January 2015
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Posted By on January 15, 2015

Piper James Cleland Richardson V.C. Leadership - Age 20.

Piper James Cleland Richardson V.C.
Leadership – Age 20.

Remember to Breathe

What is leadership I ask myself? Where can I go to find it? Who has it? Do I have it?

With some recent exploration into these very questions I find that leadership is truly in each one of us. It may be in that person whose vision allows everyone to make it their own, or it could be that grandmother whose silent steadiness teaches and inspires. Perhaps it is that person who found their way through adversity or from another who has impacted us by the power of their message.

When I think about our film I realize it is about leadership. It is recognizing leadership in the unlikeliest of persons because we made assumptions. Jimmy is young. He has not had the opportunity for an experienced life nor gained the wisdom of eldership yet Jimmy is a leader finding his years in a single moment in that fractured world of the Great War. Jimmy, who stood before his team exposed and vulnerable to all those against him, brought his breath to the pipes that called to the heart and soul of those who followed. In asking, “Wull I gie em wund?”, Jimmy chose to breathe, he chose in an instant leadership…

After three amazing days exploring leadership at the Justice Institute of British Columbia I am empowered and feeling enriched. We have learned how we are perceived…our strengths and weaknesses…how we can improve ourselves for the betterment of others…what greater reward can there be but to give back? Perhaps we will never face the adversity of our Jimmy, but we can at least learn to let go of the stress and allow ourselves to absorb the wellness of our lives. We must remember to breathe. However, this is not about that daily rhythmic steady pulse that beats within our hearts and souls, this is about remembering to truly breathe…to breathe deeply for our personal wellness. In doing so we discover our abilities, we bring calm to the stress, we find the beauty in the affects.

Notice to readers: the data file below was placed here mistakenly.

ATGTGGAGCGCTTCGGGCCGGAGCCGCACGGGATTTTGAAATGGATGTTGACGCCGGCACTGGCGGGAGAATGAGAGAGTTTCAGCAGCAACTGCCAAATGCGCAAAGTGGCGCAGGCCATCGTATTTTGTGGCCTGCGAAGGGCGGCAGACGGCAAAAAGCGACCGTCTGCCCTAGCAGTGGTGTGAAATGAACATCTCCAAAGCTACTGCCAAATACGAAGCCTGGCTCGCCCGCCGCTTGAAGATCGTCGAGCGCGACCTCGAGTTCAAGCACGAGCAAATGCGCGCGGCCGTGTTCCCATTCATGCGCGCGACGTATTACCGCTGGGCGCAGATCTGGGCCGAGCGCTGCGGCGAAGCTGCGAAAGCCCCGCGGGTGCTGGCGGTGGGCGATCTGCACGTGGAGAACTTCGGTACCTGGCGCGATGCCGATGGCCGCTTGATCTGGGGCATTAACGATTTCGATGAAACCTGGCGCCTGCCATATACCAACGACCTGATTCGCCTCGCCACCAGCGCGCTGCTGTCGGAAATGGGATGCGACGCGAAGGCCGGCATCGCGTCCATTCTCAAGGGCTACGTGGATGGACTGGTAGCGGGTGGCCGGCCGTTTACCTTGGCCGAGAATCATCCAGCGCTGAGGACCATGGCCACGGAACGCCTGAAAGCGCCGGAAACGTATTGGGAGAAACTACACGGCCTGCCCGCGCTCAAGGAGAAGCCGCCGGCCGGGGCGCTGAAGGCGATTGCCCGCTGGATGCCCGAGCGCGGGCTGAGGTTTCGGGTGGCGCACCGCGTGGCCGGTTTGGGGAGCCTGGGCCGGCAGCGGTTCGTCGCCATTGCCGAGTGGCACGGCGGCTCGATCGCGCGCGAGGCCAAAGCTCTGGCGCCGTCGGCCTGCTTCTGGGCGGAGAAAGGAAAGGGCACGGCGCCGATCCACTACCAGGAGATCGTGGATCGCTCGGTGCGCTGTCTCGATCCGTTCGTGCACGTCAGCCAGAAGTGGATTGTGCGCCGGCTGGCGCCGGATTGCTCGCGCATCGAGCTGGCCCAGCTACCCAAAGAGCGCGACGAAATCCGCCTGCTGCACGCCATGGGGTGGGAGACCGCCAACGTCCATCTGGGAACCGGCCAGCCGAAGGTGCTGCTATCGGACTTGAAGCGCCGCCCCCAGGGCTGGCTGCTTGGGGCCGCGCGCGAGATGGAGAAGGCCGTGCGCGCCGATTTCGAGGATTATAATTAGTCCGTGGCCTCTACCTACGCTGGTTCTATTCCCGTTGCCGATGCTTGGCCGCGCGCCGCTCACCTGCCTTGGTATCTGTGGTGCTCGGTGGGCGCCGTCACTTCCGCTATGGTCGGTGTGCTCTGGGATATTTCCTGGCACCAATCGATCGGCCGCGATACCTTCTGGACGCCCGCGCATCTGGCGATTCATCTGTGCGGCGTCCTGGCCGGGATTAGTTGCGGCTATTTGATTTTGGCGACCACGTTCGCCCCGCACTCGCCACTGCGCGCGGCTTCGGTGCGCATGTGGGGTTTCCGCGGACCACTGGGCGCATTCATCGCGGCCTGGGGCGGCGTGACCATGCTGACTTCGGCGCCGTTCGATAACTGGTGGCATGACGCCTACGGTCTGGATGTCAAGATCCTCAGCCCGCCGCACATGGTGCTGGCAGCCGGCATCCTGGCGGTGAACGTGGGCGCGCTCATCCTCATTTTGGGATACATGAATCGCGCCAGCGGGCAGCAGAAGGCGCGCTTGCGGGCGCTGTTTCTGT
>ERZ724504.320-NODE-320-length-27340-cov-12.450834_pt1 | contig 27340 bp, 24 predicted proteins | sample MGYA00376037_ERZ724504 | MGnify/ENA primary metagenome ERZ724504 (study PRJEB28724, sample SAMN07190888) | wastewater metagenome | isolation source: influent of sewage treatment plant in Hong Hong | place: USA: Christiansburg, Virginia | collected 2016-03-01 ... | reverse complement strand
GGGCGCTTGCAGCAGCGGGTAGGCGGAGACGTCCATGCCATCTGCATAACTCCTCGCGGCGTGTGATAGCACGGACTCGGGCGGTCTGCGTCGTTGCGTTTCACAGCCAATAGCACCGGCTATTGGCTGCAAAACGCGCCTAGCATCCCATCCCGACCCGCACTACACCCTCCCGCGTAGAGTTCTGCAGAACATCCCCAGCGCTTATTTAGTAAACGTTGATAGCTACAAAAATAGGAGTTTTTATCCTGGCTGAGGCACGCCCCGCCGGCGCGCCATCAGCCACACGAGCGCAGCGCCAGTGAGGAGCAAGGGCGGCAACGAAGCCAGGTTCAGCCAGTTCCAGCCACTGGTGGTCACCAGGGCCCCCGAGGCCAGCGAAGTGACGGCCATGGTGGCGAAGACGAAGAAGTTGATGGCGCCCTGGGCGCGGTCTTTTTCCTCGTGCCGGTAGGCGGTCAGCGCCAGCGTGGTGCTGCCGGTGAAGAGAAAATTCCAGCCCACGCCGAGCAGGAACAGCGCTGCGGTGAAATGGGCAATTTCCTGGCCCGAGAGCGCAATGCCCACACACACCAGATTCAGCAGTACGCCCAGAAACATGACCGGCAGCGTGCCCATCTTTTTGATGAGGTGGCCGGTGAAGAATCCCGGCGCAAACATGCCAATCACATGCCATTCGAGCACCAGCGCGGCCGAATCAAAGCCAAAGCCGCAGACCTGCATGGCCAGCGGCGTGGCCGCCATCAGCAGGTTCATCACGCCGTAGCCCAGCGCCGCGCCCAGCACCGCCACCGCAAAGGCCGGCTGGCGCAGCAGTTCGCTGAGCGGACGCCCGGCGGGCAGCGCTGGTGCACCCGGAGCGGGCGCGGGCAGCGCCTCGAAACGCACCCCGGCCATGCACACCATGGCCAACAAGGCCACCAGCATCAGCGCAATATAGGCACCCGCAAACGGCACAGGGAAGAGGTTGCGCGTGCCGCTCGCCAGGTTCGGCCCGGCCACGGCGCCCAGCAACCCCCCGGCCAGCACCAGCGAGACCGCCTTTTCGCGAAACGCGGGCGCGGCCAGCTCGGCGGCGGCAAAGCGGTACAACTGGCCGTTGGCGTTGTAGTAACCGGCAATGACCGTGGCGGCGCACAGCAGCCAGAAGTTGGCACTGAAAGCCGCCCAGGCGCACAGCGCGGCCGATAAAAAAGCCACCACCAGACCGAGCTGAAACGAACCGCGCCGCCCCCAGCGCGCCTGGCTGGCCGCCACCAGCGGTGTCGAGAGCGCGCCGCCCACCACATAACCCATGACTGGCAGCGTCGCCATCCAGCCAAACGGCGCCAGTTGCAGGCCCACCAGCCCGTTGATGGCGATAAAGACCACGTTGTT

As I sit here wandering through my words I begin to feel in-studio searching for the magic of these last few days. How to remind us all to breathe and at the same time relate my self-discoveries to you through the sung voices of others? There is of course the classic rock, “Breathe” written and performed by Pink Floyd where Roger Waters sings, “Look around and choose your own ground”. Or we have Country’s Faith Hill who finds comfort in the leadership of the love she has with another, “Cause I feel you breathe” when encountering “As the walls come tumbling down”. Regardless of your tastes or the messages you find, they are yours to work with or to find your own meanings.

Finding our leadership selves amidst these busy days of our lives has been an insightful internal search. Our instructor at the JIBC, Kathryn Thomson, led us with her gift of leadership, and recognized our journey together by reminding us to breathe. And like our film’s Jimmy, we found ourselves…we found our strengths…we found leadership. Kathryn…you are an inspiration…a gift to us all…thank you!

I invite our readers to comment: “Who do you identify with as leaders and what are their qualities you respect?”

As 2014 Fades Away

Posted By on December 31, 2014

Thoughts of Home

I find inspiration in many places and sometime in the last year or two was told about Alfie Boe and the song Bring Him Home from Les Miserables. I have seen “Les Mis” at the Palace Theatre, London with good friends and my best friend Rosemary. I recall the event well, enthralled by the live performances from the stage and the power generated from the fine voices that empowered the audience. When our film director, Casey Williams suggested I re-listen to the song by Alfie Boe, it struck a deep connection for me, one that you can even feel with your eyes.